From "The Big Fix" premiere to Gulf Shores protest

Last Friday I was invited down to New Orleans to take part in the festivities surrounding the opening of the BP Deepwater Oil Catastrophe whistle-blowing documentary, “The Big Fix.” The film, which was directed by husband and wife team Rebecca and Josh Tickell, also featured Peter Fonda, Jason Mraz and Amy Smart.

I was proud to see so many great Gulf Coast, (and beyond), advocates have screen time within the movie; including, Kindra Arnesen, Stuart Smith, Joel Waltzer, Riki Ott, Hugh Kaufman, Dahr Jamal, Dean Blanchard, and more. And was equally disturbed to hear that co-producer Rebecca Tickell is one of the many, who are ill from the effects of the spill. She told everyone that she has experienced a chronic skin problem, and upper respiratory infections, since filming.

People shouldn’t have to put their lives in danger, just trying to tell the truth, especially when those charged with that responsibility refuse to.

At a press conference earlier in the day, some of the people in the above paragraph, and a few others, were allowed to say their piece about what has happened since the spill, touching on the continuing health effects, the continuing oil coming in, the continuing oil coming out (in the area of the Macondo site), the continuing economic devastation to the fishing communities, and the continuing devastation to the wildlife and ecosystem.
I was proud to know, and call friend, most of these eloquent speakers, who have put their own lives on hold to stand up for those living in the Gulf Coast who have suffered tragic hardships due to the DWH disaster.

Later in the afternoon, I had the honor of speaking at Occupy New Orleans. The group is camping out in Duncan Plaza. I was impressed by the near society they have built there - complete with compost toilets. They feed people twice daily, and have revolving working groups on a variety of issues that plague our Gulf and country. While there, for instance, I sat for a few minutes on a brief non-violent direct action training session, led by experienced activists.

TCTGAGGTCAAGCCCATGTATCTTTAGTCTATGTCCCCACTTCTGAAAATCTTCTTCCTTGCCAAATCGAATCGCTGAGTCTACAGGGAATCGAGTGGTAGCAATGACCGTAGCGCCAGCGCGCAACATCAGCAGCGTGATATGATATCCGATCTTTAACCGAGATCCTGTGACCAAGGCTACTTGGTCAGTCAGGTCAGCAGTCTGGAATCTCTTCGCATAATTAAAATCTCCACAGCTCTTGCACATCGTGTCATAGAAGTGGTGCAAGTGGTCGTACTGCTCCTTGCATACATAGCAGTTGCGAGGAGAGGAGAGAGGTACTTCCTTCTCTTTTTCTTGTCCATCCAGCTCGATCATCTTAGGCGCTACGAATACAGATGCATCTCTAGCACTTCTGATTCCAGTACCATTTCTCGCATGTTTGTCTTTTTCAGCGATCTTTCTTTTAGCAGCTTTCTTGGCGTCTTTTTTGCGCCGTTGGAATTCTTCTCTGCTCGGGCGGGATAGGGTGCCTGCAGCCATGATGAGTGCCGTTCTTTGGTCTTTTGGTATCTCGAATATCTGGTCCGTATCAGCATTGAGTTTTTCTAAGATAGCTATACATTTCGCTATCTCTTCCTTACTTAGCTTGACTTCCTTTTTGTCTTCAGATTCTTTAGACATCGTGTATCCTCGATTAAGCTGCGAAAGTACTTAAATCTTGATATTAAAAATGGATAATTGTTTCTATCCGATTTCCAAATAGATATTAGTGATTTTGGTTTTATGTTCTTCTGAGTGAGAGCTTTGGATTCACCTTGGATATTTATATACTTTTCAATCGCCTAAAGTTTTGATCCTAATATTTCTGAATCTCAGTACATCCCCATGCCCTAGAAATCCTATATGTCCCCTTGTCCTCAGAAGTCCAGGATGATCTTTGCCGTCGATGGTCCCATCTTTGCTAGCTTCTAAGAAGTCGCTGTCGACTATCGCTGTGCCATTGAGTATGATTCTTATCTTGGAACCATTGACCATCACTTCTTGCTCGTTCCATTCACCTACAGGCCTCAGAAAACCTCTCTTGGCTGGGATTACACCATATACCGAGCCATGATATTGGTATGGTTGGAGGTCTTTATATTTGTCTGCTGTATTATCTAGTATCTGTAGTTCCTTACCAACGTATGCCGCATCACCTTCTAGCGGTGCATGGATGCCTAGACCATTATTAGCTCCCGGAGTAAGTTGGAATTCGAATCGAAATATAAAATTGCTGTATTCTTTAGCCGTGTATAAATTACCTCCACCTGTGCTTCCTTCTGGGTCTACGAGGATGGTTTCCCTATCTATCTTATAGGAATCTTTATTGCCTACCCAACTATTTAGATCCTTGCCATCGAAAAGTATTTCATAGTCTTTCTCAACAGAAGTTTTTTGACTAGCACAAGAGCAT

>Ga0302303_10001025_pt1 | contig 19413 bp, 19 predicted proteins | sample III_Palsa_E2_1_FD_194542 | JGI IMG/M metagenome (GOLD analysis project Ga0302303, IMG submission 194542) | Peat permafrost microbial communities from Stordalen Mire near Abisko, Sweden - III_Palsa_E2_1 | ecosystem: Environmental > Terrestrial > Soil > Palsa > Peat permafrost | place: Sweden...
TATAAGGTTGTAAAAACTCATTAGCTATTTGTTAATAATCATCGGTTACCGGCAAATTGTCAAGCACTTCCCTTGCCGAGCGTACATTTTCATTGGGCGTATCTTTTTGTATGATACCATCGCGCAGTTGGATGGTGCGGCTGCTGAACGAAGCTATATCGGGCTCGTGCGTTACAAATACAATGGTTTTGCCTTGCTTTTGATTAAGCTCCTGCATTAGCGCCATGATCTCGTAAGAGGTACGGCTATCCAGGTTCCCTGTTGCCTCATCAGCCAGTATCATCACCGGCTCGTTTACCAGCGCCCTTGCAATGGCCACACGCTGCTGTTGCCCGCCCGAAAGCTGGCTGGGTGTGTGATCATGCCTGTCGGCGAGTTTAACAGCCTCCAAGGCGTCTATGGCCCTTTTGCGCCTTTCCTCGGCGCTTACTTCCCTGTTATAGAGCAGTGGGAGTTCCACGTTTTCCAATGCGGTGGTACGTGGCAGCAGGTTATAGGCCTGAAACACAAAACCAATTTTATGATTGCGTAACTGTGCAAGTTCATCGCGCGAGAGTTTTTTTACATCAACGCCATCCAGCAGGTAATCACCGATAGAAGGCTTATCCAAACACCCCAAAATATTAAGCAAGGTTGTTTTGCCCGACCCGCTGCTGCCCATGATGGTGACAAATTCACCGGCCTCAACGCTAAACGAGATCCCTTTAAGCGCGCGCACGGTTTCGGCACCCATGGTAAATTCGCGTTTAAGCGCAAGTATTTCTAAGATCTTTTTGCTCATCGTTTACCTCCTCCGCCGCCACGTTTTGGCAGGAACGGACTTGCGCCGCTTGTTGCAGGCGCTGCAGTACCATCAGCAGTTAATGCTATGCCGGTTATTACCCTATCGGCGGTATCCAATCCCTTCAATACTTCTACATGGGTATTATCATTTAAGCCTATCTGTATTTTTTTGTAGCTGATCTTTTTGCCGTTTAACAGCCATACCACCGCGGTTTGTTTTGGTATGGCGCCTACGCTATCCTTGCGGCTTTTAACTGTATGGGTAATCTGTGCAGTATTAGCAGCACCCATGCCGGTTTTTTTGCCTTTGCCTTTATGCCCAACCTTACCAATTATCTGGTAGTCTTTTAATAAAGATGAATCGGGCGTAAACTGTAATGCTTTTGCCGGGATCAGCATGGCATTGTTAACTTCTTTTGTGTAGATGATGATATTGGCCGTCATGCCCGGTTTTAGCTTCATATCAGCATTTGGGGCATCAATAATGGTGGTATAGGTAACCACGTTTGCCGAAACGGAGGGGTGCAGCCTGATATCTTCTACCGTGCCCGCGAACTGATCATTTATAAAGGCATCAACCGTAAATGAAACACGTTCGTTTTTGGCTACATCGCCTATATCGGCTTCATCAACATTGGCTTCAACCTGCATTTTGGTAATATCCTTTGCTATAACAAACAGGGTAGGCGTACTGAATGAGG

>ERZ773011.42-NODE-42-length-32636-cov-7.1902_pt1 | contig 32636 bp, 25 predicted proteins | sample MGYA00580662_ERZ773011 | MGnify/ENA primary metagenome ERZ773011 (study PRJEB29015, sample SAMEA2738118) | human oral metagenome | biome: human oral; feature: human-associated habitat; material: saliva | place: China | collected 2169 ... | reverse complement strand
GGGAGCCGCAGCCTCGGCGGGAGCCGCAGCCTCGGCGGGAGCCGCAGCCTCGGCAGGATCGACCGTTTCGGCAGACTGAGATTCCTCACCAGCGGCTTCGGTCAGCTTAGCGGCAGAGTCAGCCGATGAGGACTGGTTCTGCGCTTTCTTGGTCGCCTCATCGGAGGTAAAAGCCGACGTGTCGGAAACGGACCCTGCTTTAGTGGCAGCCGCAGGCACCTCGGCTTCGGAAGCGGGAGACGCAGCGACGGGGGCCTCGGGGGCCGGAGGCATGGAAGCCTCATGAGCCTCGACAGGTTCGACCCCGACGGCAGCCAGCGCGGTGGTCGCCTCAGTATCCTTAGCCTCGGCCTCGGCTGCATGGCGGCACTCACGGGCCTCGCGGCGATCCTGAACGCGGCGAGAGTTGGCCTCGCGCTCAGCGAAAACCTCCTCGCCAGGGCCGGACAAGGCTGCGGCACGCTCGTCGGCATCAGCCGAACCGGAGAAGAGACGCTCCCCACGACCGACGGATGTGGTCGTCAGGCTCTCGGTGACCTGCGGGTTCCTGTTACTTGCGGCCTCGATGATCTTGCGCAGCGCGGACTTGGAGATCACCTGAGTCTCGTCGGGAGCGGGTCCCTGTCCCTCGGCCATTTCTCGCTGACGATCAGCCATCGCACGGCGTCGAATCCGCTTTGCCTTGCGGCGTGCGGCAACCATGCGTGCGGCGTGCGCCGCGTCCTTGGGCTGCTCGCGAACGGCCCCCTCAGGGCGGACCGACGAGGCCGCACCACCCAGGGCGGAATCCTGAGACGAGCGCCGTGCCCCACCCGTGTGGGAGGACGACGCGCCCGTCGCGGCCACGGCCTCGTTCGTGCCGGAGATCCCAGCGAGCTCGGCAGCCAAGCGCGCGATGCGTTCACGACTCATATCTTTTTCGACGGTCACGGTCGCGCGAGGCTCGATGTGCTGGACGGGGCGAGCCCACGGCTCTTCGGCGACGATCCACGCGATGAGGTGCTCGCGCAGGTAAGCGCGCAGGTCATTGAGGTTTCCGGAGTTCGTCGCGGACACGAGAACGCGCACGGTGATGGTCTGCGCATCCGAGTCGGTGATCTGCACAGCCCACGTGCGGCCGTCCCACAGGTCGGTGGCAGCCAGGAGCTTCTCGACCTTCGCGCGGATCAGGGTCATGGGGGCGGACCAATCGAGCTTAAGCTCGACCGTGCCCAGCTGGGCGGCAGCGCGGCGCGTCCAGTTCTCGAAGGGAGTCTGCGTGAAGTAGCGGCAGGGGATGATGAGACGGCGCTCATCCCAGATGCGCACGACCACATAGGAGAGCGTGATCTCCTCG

Also, there is a free speech assembly daily, in which anyone can participate, and a general assembly, where anyone can add issues to the agenda to be addressed by all. There must be a 90 percent consensus in the group for any motion to pass, and anyone can add to, or disagree, with any discussion without retribution.

I can understand why on the outside it may look like there is no organization to these occupiers - the tents, scruffy appearances, ect., but the truth is on some level they appear to fairly well organized. That is not to say, there are not disagreements and lively debate - but the way I see it, that is true democracy, after all. It’s not always pretty, but it is inclusively fair.

After speaking, I went back to the “Big Fix” for the North American premier, held as a part of the 22nd Annual New Orleans Film Festival.

I have to say, this movie, when released nationwide, may do more to open the eyes of the national audience than any other event or action up to now. The film is a true basic accounting of not only events of the disaster until recent times, but of BP’s interagency play time with government officials.

With as much info as could possibly be packed into around 2 hours, the film cracked open the shell of a silent national media, impotent government advocators, and profit focused multi-national, multi-billion dollar private corporation.

I won’t give away the ending, because it hasn’t happened yet.
As one reviewer said, the movie paints a pretty grim picture as to the affect of the disaster on the lives of the people and the lack of recompense which will be available either soon or in the years to come, through the government or BP. And yet, I believe that we, as a people, have always written our own endings to the story. And although those endings haven’t always been happy, they have always had an affect on future generations.